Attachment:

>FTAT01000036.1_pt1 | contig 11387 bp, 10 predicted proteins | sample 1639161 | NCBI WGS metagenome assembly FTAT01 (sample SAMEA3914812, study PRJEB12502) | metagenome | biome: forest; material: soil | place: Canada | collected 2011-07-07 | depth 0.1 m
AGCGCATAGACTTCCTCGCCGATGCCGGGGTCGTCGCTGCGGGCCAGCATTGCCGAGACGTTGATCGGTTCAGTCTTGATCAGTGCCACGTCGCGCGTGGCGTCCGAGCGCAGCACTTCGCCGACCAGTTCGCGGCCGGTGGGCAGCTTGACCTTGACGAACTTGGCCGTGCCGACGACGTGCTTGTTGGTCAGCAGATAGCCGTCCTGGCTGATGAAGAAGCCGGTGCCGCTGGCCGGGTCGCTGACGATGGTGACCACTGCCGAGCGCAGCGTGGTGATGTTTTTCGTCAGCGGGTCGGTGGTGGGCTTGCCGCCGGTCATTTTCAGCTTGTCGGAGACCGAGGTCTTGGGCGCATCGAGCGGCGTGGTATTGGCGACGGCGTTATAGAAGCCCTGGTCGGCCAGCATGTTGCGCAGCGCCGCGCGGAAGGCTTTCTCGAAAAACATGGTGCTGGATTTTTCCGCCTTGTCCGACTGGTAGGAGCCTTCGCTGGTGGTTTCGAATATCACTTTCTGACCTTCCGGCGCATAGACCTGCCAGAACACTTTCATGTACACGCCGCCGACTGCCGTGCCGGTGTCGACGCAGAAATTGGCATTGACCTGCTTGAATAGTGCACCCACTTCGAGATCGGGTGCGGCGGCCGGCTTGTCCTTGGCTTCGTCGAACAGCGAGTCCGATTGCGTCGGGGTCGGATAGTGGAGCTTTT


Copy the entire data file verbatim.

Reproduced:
>FTAT01000036.1_pt1 | contig 11387 bp, 10 predicted proteins | sample 1639161 | NCBI WGS metagenome assembly FTAT01 (sample SAMEA3914812, study PRJEB12502) | metagenome | biome: forest; material: soil | place: Canada | collected 2011-07-07 | depth 0.1 m
AGCGCATAGACTTCCTCGCCGATGCCGGGGTCGTCGCTGCGGGCCAGCATTGCCGAGACGTTGATCGGTTCAGTCTTGATCAGTGCCACGTCGCGCGTGGCGTCCGAGCGCAGCACTTCGCCGACCAGTTCGCGGCCGGTGGGCAGCTTGACCTTGACGAACTTGGCCGTGCCGACGACGTGCTTGTTGGTCAGCAGATAGCCGTCCTGGCTGATGAAGAAGCCGGTGCCGCTGGCCGGGTCGCTGACGATGGTGACCACTGCCGAGCGCAGCGTGGTGATGTTTTTCGTCAGCGGGTCGGTGGTGGGCTTGCCGCCGGTCATTTTCAGCTTGTCGGAGACCGAGGTCTTGGGCGCATCGAGCGGCGTGGTATTGGCGACGGCGTTATAGAAGCCCTGGTCGGCCAGCATGTTGCGCAGCGCCGCGCGGAAGGCTTTCTCGAAAAACATGGTGCTGGATTTTTCCGCCTTGTCCGACTGGTAGGAGCCTTCGCTGGTGGTTTCGAATATCACTTTCTGACCTTCCGGCGCATAGACCTGCCAGAACACTTTCATGTACACGCCGCCGACTGCCGTGCCGGTGTCGACGCAGAAATTGGCATTGACCTGCTTGAATAGTGCACCCACTTCGAGATCGGGTGCGGCGGCCGGCTTGTCCTTGGCTTCGTCGAACAGCGAGTCCGATTGCGTCGGGGTCGGATAGTGGAGCTTTT